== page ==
params = [(e,f) for e in es for f in fs]
pool=rebound.InterruptiblePool()
res = pool.map(simulation, params)
res = np.array(res).reshape(N,N)
res = np.nan_to_num(res)
%matplotlib inline
import matplotlib.pyplot as plt
from matplotlib import ticker
from matplotlib.colors import LogNorm
import matplotlib
f,ax = plt.subplots(1,1,figsize=(7,5))
extent=[fs.min(), fs.max(), es.min(), es.max()]
ax.set_xlim(extent[0], extent[1])
ax.set_ylim(extent[2], extent[3])
ax.set_xlabel(r"true anomaly (f)")
ax.set_ylabel(r"eccentricity")
im = ax.imshow(res, norm=LogNorm(), vmax=1., vmin=1.e-16, aspect='auto', origin="lower", interpolation='nearest', cmap="RdYlGn_r", extent=extent)
cb = plt.colorbar(im, ax=ax)
cb.solids.set_rasterized(True)
cb.set_label("Relative Error")

```
```

```
In [6]:
```def simulation(par):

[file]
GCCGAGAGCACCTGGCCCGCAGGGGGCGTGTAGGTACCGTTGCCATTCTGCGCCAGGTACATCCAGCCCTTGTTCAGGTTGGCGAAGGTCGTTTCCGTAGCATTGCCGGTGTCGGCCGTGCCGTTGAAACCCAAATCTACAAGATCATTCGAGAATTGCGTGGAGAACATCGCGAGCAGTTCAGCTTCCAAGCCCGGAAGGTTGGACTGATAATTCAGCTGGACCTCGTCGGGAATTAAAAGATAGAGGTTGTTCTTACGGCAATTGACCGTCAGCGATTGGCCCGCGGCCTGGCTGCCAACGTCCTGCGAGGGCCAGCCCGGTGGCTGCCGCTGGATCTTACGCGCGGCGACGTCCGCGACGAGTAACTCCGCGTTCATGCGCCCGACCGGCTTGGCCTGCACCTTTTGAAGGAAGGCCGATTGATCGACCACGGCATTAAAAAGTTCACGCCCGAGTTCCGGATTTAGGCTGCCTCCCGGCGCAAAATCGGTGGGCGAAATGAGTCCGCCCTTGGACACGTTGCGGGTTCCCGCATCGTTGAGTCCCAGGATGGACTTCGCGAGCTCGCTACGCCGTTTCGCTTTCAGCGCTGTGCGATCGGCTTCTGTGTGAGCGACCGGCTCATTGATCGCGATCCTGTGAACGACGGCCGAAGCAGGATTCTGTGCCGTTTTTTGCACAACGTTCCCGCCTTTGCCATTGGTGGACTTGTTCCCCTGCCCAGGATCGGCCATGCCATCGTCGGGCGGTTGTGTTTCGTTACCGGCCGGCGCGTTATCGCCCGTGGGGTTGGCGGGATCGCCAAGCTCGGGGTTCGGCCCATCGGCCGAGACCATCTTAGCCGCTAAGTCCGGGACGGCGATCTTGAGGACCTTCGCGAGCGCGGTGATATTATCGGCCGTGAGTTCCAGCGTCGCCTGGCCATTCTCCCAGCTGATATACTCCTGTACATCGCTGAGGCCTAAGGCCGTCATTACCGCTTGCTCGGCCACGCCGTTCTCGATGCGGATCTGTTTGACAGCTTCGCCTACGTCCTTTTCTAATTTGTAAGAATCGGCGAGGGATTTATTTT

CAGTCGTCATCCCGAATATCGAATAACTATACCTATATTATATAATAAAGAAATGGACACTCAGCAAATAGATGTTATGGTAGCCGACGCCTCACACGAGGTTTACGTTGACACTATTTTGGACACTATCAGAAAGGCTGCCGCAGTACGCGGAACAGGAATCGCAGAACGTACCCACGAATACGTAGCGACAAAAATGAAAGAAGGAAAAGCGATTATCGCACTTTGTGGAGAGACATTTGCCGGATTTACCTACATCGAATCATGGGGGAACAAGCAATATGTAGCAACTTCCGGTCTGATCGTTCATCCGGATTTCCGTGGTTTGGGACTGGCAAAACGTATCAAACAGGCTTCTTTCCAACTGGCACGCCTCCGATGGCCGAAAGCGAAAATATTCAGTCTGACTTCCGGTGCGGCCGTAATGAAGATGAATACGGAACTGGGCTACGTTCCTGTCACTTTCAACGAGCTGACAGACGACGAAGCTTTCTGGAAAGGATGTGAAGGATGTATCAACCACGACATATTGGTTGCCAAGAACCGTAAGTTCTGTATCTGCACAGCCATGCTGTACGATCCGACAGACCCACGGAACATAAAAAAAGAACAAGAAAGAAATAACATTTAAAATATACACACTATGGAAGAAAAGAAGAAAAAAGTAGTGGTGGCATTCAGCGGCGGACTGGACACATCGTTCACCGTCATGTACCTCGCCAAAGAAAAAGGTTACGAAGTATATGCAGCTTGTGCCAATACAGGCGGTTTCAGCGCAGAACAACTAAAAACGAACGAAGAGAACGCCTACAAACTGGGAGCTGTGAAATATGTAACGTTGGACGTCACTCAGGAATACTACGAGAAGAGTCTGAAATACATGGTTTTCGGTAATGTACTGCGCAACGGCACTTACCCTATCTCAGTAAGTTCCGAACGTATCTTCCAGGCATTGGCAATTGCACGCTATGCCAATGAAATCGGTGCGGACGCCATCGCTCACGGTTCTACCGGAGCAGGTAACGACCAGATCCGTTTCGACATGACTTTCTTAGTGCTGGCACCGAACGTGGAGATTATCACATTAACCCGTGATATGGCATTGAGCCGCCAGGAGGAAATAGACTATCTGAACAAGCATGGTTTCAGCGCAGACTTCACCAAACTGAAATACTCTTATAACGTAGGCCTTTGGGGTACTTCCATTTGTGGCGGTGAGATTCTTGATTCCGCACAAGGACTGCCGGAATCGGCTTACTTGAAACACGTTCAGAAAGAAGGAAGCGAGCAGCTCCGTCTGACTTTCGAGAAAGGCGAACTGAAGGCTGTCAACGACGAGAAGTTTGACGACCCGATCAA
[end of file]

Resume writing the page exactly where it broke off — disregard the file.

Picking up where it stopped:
e,theta = par
e = 10**e
theta = 10**theta
sim = rebound.Simulation()
sim.add(m=1.)
a = 1.
inc = random.random()*np.pi
Omega = random.random()*2*np.pi
omega = random.random()*2*np.pi
sim.add(m=0.,a=a,e=e,inc=inc,Omega=Omega, theta=theta)
o=sim.calculate_orbits()[0]
if o.theta < 0:
o.theta += 2*np.pi
err = max(np.fabs(o.e-e)/e, np.fabs(o.theta-theta)/theta)
return err
random.seed(1)
N = 100
es = np.linspace(-16.,-1.,N)
thetas = np.linspace(-16.,-1.,N)
params = [(e,theta) for e in es for theta in thetas]
pool=rebound.InterruptiblePool()
res = pool.map(simulation, params)
res = np.array(res).reshape(N,N)
res = np.nan_to_num(res)
f,ax = plt.subplots(1,1,figsize=(7,5))
extent=[thetas.min(), thetas.max(), es.min(), es.max()]
ax.set_xlim(extent[0], extent[1])
ax.set_ylim(extent[2], extent[3])
ax.set_xlabel(r"true longitude (\theta)")
ax.set_ylabel(r"eccentricity")